To match or not
Typically, in-house programs feature some degree of matching of mentors and mentees. (Indeed, this is one of the hallmarks differentiating in-house, structured mentoring programs from informal mentoring relationships individuals enter into on their own.) Because the quality of the bond between the mentor and mentee is one of the most important factors influencing the success of a mentoring relationship, it’s important to choose match criteria carefully and to take great care in implementing matches.
Involving mentors and mentees
Keep in mind that the matching process can include participant involvement. Indeed, allowing mentor and mentee input into the match process can help participants feel ownership and commitment to the pairing. Allowing participants at least some say in the match process has been found to be beneficial. In practice, the decision of whether to allow participant involvement in the match process often comes down to whether the organization has a culture of participation.
If you do allow participant input, you’ll have to figure out the extent of the input and ways of facilitating it. For example, you can facilitate participant involvement in the matching by:
• holding events for potential mentors and mentees to meet and get to know each other;
• having potential participants identify various persons they’d be interested in working with based on profile information you provide them;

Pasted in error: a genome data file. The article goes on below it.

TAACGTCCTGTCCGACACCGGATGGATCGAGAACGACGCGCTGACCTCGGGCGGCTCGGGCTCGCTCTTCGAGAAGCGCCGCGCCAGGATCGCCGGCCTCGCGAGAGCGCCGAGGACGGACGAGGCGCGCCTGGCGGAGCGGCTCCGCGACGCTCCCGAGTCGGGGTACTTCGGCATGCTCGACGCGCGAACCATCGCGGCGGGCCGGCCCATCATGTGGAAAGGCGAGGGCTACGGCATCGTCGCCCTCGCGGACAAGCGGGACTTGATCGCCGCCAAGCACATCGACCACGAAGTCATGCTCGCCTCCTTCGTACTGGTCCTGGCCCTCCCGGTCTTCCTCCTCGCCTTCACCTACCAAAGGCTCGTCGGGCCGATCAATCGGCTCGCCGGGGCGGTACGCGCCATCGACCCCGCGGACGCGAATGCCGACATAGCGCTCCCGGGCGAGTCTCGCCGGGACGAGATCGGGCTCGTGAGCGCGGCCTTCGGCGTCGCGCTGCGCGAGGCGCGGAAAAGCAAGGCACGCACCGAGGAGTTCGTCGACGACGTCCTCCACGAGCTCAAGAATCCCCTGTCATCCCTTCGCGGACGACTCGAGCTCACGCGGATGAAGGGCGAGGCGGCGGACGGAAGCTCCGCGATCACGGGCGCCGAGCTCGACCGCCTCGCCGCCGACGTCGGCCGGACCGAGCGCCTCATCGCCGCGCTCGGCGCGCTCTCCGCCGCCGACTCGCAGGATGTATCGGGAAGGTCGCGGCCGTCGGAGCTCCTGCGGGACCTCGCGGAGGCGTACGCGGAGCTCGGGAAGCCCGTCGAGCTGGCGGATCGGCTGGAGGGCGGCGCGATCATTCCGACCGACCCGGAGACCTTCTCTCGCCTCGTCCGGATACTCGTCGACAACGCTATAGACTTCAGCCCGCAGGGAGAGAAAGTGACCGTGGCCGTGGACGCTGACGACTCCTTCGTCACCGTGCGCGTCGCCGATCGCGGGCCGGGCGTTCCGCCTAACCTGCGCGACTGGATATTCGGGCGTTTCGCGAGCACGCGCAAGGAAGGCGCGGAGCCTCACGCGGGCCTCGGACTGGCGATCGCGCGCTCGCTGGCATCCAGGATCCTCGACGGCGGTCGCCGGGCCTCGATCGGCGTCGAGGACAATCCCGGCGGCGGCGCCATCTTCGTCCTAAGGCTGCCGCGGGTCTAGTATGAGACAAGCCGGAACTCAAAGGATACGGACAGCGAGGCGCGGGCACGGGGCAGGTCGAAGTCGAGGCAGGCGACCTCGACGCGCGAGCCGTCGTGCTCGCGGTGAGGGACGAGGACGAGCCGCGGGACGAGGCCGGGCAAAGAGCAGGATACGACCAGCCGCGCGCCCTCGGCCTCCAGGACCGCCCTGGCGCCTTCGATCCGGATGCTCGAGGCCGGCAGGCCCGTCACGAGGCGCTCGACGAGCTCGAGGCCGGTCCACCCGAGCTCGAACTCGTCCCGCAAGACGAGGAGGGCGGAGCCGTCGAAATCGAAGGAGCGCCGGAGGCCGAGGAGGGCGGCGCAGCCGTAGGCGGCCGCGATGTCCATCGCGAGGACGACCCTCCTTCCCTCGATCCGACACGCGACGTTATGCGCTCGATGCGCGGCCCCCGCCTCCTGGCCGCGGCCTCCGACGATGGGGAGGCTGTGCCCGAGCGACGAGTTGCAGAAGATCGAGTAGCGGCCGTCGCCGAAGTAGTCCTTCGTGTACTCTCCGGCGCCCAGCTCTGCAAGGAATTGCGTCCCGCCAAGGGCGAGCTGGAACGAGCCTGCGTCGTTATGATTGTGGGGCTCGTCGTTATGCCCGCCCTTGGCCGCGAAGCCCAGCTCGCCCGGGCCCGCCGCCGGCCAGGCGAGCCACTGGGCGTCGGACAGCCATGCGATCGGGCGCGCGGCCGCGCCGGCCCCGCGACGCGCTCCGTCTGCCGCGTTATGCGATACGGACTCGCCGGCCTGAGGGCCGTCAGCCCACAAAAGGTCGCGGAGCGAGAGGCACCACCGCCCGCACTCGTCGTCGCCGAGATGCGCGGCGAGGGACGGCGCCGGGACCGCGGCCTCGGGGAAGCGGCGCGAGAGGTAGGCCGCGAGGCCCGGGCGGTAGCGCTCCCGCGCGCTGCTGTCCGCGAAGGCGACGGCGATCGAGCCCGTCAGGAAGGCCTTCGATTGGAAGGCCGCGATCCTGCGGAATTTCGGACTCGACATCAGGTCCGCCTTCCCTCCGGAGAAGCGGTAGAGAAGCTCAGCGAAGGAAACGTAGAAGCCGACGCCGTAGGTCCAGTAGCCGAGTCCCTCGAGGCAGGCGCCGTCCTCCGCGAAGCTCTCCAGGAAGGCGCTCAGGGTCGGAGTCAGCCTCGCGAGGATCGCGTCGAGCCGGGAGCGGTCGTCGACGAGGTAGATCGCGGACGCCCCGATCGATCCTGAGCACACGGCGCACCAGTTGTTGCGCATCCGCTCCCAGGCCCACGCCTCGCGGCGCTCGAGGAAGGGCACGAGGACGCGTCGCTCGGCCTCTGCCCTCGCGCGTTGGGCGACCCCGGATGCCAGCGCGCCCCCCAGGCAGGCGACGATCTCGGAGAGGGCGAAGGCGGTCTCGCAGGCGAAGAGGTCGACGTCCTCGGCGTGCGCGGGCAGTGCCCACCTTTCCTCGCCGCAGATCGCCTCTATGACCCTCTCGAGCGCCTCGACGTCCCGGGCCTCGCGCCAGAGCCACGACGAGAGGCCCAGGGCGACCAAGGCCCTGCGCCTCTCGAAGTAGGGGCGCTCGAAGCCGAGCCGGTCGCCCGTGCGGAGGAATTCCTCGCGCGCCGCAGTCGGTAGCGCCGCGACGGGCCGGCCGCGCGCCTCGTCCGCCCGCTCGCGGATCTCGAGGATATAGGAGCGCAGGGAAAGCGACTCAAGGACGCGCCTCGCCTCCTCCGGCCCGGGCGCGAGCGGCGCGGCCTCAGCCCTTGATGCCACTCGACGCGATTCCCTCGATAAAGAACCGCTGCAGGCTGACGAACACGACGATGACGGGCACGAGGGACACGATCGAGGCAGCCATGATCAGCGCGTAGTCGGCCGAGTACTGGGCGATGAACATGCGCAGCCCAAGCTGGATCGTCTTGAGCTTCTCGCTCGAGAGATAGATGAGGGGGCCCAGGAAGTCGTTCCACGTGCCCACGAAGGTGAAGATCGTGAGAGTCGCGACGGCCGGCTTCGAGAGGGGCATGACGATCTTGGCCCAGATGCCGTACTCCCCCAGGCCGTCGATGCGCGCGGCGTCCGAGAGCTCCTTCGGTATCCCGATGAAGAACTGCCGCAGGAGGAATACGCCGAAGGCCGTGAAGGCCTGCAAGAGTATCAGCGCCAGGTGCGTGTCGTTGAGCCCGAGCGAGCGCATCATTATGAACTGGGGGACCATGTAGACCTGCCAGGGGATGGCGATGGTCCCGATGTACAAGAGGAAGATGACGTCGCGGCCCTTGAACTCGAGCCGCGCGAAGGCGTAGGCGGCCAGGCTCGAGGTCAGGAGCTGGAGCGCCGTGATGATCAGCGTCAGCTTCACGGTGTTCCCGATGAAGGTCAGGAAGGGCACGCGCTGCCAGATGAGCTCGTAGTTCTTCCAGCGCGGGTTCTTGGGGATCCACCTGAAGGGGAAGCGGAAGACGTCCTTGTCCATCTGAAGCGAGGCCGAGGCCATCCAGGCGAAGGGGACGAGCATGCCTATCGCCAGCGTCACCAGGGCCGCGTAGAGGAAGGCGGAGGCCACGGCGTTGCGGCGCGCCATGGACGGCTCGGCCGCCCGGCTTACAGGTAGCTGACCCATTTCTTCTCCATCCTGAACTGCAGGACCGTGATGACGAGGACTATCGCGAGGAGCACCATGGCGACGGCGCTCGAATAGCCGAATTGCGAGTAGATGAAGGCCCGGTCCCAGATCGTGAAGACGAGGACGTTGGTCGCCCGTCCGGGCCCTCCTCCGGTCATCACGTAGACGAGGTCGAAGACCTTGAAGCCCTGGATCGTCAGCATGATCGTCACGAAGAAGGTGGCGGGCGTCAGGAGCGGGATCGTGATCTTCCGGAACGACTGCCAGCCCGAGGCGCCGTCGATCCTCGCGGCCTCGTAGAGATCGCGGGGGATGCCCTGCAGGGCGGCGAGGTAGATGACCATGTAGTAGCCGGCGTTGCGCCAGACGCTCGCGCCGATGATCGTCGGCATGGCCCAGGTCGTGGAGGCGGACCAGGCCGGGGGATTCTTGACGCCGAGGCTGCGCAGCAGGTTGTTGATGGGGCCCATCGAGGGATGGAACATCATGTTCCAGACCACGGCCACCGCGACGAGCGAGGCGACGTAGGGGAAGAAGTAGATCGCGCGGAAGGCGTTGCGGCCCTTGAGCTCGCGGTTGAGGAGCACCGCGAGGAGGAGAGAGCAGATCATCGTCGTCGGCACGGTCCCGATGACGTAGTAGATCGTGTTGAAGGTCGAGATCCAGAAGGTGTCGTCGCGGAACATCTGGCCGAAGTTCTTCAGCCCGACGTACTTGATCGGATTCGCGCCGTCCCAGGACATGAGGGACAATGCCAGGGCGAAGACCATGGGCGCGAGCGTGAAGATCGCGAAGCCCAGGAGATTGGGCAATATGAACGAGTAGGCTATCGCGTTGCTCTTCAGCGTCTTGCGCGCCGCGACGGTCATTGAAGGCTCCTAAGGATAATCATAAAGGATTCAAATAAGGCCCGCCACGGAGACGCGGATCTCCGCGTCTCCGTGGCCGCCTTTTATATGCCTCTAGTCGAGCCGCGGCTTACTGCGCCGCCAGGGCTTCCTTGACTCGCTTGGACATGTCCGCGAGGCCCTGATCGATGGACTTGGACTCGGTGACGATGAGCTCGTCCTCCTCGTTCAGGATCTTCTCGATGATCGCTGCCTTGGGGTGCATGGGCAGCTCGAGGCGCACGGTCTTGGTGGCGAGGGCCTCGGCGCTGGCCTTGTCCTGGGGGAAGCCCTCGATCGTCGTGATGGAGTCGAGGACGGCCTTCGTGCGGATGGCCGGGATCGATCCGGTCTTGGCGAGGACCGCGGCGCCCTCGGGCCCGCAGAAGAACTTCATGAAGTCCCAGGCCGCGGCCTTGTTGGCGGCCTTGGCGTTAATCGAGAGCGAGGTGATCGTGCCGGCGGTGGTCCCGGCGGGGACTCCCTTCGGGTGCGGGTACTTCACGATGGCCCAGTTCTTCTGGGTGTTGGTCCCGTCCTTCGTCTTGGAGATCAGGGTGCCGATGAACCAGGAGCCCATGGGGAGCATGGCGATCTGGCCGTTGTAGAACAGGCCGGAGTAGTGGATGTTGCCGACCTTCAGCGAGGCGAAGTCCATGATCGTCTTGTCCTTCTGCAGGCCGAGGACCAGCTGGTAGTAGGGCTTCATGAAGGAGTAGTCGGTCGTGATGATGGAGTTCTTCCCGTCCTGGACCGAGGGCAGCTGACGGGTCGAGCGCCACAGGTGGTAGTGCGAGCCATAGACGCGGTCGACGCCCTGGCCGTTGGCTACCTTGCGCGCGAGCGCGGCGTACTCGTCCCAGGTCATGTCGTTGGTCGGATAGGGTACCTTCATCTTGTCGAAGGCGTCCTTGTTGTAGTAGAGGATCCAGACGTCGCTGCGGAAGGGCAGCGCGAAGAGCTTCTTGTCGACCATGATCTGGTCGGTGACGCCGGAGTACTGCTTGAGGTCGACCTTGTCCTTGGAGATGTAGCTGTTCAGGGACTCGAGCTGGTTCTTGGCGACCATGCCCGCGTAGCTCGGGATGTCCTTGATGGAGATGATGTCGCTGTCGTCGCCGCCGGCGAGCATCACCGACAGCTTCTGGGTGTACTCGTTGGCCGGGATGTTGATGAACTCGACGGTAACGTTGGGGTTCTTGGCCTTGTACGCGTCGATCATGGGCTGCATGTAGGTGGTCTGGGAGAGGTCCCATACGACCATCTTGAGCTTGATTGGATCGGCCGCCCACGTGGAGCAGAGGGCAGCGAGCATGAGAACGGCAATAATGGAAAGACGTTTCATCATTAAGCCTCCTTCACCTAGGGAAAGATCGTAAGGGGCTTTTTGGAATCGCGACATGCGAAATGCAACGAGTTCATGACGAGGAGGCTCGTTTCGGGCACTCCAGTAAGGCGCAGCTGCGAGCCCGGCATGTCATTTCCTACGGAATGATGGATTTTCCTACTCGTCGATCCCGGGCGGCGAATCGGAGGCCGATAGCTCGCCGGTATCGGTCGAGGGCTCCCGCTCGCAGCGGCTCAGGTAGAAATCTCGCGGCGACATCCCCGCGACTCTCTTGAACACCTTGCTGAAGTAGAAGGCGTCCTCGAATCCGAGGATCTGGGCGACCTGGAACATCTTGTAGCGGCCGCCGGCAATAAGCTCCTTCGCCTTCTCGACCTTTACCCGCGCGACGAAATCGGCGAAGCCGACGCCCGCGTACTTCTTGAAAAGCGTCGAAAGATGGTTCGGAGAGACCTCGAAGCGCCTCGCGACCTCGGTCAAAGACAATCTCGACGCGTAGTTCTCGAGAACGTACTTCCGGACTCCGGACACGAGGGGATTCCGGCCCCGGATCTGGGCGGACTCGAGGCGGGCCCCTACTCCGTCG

• providing mentees with a pre-selected list of possible mentors and then letting the mentee interview them to choose;
• providing mentors with a pre-selected short list of possible mentees and letting the mentor interview them and choose.
Random assignment is also an option, though it is not recommended. Another thing to avoid is pairing mentees with mentors whom they directly report to within the organization, because mentees may not feel comfortable opening up to someone they report to.
Similarities vs differences
Another fundamental decision related to matching mentors and mentees is whether to match based on mentor/mentee similarities or differences (and whether the similarities/differences are subjective or objective). It’s worth noting that the research shows that perceptions of being similar are often more important than objective indicators of similarity. As well, there’s evidence that matches based on similarity enhance rapport but matches based on dissimilarity support learning within the relationship. Your decision regarding which approach to take will – once again – be driven by your program goals and purposes.
Chemistry vs compatibility
The success of a mentoring relationship depends on there being a good bond between the mentor and mentee. Some people believe that to have a close bond there has to be “chemistry” between the mentor and mentee. That’s not the case. Chemistry is an initial connection or attraction, which can actually stand in the way of objectivity and can therefore undermine the success of a mentoring relationship. What’s needed is compatibility, which implies harmony and mutual respect.